香山リカのココロの万華鏡:あなただけじゃない /東京

(Mainichi Japan) December 31, 2011
Kaleidoscope of the Heart: The importance of welcoming the New Year together
香山リカのココロの万華鏡:あなただけじゃない /東京

The New Year's holiday is rather short this time.

Even if we spend only two to three days away from our workplaces, however, it is a tradition in Japan on the last day of work to tell our colleagues, "You were kind to me during this past year, have a good New Year," as well as to ask for their kindness during the new year when we see them for the first time in January.

We have formed a habit to think that everything is reset with the beginning of a new year.

However, there are things, such as sadness, illness and anguish, which unfortunately, do not disappear easily, even with the end of a year and the beginning of a new one.

This year in particular, with the Great East Japan Earthquake, tsunami and the ongoing nuclear disaster, I believe there are many people who will welcome 2012 with still lingering anxieties.

We should not forget about these people.

In 2008, many "temporary workers" who had lost their jobs were invited to spend New Year's Eve and the first days of 2009 in the so-called tent camp, "Toshikoshi Hakenmura," or "New Year's Village for Temporary Workers," in the Hibiya area in Tokyo.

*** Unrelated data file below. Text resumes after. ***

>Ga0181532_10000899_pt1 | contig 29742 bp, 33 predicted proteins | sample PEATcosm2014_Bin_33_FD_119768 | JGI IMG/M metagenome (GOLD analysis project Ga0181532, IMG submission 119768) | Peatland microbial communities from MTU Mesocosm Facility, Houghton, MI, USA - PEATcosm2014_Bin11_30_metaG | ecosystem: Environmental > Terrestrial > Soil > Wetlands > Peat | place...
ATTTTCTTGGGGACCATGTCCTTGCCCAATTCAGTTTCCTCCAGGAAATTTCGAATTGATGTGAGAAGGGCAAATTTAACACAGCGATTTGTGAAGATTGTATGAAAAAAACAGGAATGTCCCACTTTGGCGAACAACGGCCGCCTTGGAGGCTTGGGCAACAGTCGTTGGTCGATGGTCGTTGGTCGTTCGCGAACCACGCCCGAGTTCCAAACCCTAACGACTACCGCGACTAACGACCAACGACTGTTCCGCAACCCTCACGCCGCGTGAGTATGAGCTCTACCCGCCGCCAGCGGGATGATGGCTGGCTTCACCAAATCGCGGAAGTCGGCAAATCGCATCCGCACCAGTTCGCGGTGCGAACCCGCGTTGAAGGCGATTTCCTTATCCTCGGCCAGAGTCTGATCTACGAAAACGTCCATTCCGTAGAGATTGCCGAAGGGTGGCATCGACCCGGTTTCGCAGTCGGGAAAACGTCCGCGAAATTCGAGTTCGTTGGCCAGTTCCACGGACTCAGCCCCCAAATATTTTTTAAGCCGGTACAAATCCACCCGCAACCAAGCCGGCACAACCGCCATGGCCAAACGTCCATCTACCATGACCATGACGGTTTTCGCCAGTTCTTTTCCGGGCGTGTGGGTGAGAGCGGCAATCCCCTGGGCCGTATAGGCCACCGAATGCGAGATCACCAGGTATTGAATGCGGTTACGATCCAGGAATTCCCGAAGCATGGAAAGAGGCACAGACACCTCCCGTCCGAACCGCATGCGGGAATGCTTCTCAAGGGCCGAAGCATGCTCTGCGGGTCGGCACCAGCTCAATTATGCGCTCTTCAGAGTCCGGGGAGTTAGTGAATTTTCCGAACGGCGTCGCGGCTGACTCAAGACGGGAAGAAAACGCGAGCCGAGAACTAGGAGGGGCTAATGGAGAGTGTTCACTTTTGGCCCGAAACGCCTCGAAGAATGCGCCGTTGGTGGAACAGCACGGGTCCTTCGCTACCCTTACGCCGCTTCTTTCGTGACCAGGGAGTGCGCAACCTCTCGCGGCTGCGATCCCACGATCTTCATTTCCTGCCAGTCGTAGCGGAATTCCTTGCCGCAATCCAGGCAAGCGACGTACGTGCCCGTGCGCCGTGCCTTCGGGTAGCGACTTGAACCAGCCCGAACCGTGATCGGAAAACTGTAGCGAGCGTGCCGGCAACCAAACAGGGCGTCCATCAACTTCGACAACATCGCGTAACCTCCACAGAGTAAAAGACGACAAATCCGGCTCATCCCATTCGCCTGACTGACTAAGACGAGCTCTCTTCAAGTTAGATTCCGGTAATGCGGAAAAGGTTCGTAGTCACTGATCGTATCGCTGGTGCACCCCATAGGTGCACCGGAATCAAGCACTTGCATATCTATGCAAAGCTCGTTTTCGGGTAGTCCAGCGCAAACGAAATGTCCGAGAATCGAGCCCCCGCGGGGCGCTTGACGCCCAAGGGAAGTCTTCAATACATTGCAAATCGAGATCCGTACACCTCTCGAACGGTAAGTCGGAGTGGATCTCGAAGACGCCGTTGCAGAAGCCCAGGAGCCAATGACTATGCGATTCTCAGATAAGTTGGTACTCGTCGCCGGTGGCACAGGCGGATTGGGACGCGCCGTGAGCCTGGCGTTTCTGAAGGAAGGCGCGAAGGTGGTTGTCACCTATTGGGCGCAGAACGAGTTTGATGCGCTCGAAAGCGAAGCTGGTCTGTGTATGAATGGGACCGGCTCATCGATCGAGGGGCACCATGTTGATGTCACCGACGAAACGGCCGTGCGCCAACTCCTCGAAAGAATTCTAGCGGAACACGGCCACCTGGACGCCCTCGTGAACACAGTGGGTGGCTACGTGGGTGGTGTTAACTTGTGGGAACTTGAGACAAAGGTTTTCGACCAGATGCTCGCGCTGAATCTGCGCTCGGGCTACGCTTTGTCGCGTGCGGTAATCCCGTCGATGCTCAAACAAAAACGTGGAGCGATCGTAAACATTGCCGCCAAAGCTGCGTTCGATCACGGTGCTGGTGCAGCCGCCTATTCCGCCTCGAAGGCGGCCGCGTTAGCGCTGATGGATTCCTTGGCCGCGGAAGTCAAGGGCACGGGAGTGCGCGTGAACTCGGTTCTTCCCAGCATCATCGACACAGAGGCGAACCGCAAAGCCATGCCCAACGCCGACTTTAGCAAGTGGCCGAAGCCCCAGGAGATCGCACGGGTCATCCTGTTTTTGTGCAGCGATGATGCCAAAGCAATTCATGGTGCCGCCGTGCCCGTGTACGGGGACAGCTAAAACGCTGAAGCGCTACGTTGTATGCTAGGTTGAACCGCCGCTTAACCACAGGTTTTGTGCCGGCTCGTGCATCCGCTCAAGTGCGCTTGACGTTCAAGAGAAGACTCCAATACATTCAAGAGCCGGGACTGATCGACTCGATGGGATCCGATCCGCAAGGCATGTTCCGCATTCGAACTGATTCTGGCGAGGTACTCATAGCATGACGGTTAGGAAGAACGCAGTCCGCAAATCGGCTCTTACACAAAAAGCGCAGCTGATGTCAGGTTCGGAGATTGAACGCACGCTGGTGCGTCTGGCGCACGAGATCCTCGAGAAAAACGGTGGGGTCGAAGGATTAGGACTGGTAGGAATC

The next year, the so-called "Kosetsu Hakenmura" (Public Village for Temporary Workers) was organized, inviting unemployed people, or those living alone, to spend the holiday with others. They were given food, some money to use for transportation while looking for jobs, and a place to spend these traditionally important days.

However, since then, there hasn't been a single large-scale "New Year's Village."

I'm sure that there are many reasons, but it is a fact that there were many people who criticized such events, believing that they were used by some who "don't try hard to reconstruct their lives." Some thought of the events as a waste of taxpayer's money.

That some continued to struggle under difficult conditions while others reaped the benefits of the "villages" may have appeared unreasonable. It may have made the people at those "villages" seem coddled.

But is this really the case?

In my opinion, the "New Year's Villages" may have helped more than those who were the ostensible recipients of care.

A patient of mine, who is unemployed and single, told me the following at the time:

"I have my own apartment, so I welcomed the New Year there.

But it was reassuring just knowing that if I became really lonely, I could go to Hibiya, where there would have been people and warm food."

We all want to spend the end of a year and the beginning of a new year with someone.

I assume that this feeling is even stronger among people who usually feel lonely or depressed.

For those who have lost their homes, jobs, and families, all the more so.

I wish that on a year like 2011, there were such places across Japan, where everyone would gather, shoulder to shoulder, and welcome the New Year together.

You are not the only one who feels lonely.

We all feel that way.

(By Rika Kayama, psychiatrist)
毎日新聞 2011年12月27日 地方版

0 件のコメント: